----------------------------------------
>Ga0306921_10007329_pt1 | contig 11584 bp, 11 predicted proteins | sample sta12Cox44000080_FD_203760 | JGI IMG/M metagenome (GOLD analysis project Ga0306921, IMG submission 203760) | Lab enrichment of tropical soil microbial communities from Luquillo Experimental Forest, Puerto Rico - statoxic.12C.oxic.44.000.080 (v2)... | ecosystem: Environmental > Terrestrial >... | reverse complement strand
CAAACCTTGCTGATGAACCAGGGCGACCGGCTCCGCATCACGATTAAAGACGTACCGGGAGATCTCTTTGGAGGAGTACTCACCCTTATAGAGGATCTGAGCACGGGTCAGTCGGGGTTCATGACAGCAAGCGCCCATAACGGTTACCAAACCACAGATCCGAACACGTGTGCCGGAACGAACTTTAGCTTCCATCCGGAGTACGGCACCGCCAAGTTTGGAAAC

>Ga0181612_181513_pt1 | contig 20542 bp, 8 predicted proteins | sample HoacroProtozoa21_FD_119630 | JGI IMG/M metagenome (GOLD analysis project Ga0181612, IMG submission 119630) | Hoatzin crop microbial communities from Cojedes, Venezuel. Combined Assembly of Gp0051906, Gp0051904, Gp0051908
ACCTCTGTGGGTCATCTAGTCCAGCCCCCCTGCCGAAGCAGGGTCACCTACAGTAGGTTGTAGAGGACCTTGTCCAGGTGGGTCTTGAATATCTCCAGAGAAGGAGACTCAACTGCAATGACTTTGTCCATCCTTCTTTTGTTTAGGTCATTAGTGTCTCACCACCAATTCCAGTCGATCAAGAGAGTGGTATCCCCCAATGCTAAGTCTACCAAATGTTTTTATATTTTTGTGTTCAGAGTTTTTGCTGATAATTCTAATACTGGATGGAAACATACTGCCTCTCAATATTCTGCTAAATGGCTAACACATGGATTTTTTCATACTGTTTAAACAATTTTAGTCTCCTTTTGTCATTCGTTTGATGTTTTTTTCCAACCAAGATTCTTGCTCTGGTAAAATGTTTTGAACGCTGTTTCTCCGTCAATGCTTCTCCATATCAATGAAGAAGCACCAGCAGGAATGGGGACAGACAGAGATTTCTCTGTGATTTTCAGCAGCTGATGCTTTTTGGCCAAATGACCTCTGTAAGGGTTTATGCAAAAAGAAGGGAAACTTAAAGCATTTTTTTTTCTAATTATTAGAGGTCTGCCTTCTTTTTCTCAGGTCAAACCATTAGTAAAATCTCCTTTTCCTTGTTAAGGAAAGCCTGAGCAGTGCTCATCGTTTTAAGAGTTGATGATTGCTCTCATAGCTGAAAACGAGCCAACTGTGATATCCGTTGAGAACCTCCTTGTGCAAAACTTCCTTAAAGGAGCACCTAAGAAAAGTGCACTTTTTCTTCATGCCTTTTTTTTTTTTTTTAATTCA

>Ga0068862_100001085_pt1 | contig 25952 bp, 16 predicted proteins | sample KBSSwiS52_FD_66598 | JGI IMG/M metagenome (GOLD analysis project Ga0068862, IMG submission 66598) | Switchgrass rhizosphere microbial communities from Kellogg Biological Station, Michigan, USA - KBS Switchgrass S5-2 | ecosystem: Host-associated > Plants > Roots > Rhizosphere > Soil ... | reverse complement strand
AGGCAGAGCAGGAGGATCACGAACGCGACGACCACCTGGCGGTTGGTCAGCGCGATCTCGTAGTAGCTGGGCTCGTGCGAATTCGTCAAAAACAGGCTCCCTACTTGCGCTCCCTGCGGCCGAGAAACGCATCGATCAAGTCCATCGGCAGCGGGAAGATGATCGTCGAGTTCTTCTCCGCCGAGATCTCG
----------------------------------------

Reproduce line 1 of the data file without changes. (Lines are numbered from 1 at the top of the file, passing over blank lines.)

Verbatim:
>Ga0306921_10007329_pt1 | contig 11584 bp, 11 predicted proteins | sample sta12Cox44000080_FD_203760 | JGI IMG/M metagenome (GOLD analysis project Ga0306921, IMG submission 203760) | Lab enrichment of tropical soil microbial communities from Luquillo Experimental Forest, Puerto Rico - statoxic.12C.oxic.44.000.080 (v2)... | ecosystem: Environmental > Terrestrial >... | reverse complement strand